"Well, Miss Vivian, this is Santa calling you from the North Pole. I'm about to leave and wanted to be sure I have your list filled."

My heart pounded like a hammer on a nail.  Santa had called me! Nervously I recited my three requests: a pink dress with pockets, a Sonja Heini doll wearing ice skates, and a barrette for my hair.

"That's what I have on this list, too, little lady. When you get home, go right to sleep, and I'll be there before you know it! Bye now."

I dropped the receiver, ran through the swinging door separating the front from the back and jumped up and down like a toy clown, and yelled to the night workers, "I just talked to Santa Claus. " They hugged and danced and said, "What a lucky girl you are!"

After closing time Daddy and I hurriedly walked the six blocks home. I jumped into bed without any supper. I couldn't wait to wake up the next morning.

Many years passed before I asked my Dad who called that night. He admitted it was he; but I declared "it surely didn't sound like your voice." That story became a part of our celebrations every Christmas until I left home.

Thursday, May 04, 2017

A Know-It-All Person

You know people who'll insist they know a subject better than you. Oh, if you could sweep them under the carpet, wouldn't you feel better? Well, I'm one of those. I pride myself remembering many facts and I have a stern personality to back my decisions/opinions. My serious mien doesn't scare anyone.  But when I know something to be correct, I'm out to prove it.

For instance, advising my daughter and her husband about the new plants they should put in the yard. I've been through so many plants and flowering bushes and discarded the same number through forty years that I know what is best for OUR yard.  Mind you, not anyone else's.

Despite never having studied plant science, two summers visiting plant growers in New Jersey on the lookout for just-the-perfect greenery and blooms to sell in my son's Kudzu store in Barryville, NY., I gained a lot of expertise. Twice a month I'd journey fifty miles south where the soil is a gorgeous black and flowers and plants flourish.  At the end of one summer's discussion with nursery owners as I selected the best plants, I loaded up on the Latin names so I could repeat them to store customers.  I learned which plants liked sun, which felt good in the shade, which ones grew best in pots, which needed no special care.  Armed with this knowledge in one summer, I could have opened a nursery.  I visited some of the prettiest companies showing their best in acres of tilled fields.  I loved these trips and what I learned.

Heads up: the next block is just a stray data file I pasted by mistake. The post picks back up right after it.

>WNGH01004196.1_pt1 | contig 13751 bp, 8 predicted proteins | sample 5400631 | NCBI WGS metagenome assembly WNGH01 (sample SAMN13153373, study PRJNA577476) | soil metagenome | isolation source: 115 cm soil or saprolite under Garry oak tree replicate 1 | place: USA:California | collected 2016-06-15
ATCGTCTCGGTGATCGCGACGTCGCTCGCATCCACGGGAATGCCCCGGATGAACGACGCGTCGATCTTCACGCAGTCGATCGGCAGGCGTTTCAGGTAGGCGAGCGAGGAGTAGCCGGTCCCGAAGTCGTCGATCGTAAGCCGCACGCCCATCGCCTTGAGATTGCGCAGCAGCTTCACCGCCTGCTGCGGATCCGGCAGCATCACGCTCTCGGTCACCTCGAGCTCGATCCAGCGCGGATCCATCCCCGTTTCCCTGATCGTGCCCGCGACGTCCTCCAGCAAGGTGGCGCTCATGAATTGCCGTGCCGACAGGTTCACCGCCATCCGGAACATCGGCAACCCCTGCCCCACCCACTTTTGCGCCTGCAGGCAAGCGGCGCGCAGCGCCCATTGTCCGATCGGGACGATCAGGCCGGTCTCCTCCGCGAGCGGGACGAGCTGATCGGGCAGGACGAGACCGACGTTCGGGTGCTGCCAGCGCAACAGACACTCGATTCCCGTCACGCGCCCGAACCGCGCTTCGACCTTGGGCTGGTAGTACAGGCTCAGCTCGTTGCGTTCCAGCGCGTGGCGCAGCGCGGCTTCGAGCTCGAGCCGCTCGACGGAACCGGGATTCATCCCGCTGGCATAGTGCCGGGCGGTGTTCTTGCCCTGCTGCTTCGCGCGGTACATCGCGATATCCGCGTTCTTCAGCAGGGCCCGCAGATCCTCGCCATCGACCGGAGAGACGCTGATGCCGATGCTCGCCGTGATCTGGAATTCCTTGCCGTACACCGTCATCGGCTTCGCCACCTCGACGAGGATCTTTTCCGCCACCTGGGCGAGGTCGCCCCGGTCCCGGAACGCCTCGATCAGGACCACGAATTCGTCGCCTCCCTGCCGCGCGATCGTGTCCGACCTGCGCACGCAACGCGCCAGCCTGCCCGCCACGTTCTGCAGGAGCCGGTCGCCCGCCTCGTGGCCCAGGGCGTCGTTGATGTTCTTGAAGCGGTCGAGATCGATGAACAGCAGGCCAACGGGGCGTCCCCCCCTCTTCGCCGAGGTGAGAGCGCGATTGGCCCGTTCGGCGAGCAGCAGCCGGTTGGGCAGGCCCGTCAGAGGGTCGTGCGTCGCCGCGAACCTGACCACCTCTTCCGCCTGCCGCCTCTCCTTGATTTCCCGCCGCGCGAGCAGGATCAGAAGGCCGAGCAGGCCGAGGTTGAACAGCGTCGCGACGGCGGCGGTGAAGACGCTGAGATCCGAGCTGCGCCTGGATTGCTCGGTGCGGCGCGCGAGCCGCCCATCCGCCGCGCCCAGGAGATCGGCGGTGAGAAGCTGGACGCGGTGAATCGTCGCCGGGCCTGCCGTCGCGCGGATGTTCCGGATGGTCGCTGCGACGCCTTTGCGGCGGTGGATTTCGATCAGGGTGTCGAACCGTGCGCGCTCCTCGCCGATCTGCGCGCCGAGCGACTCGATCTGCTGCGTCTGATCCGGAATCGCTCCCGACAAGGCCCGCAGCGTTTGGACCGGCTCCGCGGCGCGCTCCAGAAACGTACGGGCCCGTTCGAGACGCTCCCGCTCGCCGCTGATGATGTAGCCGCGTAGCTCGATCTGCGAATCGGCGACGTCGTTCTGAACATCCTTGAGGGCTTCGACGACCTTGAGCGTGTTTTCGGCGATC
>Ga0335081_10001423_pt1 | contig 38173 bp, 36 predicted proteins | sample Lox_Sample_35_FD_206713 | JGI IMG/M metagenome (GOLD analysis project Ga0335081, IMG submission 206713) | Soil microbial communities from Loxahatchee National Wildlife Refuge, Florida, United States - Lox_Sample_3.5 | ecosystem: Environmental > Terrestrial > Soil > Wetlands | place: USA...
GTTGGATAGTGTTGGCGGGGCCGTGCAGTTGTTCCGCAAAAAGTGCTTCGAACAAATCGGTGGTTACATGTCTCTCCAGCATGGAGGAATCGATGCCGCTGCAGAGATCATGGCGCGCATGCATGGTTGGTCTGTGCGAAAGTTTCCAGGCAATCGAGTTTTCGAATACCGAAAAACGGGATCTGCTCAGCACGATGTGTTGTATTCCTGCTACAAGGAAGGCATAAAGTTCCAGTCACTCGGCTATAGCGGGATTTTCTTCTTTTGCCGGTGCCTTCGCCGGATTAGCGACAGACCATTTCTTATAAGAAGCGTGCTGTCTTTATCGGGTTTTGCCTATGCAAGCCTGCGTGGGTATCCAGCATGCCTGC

When my daughter and her husband bought our house with the idea we parents would remain en situ, I tried to remain quiet about the changes made inside the house. When it came to hiring a landscaper, I sat on edge. These fifty-some year olds didn't ask me for advice, since I'd planted more shrubs and blooming plants in our yard than they..My choices often were not those of my husband's, who didn't like to dig in the soil.  I'd choose a plant, dig a hole and let it marinate for a year. Then my husband would play "Let's change shrubs" The more I planted the more he'd pull up because he didn't like the leaf shape or the blooms turning yellow, or the black spots that formed on leaves after a rain. You can tell we didn't see eye to eye about beauty.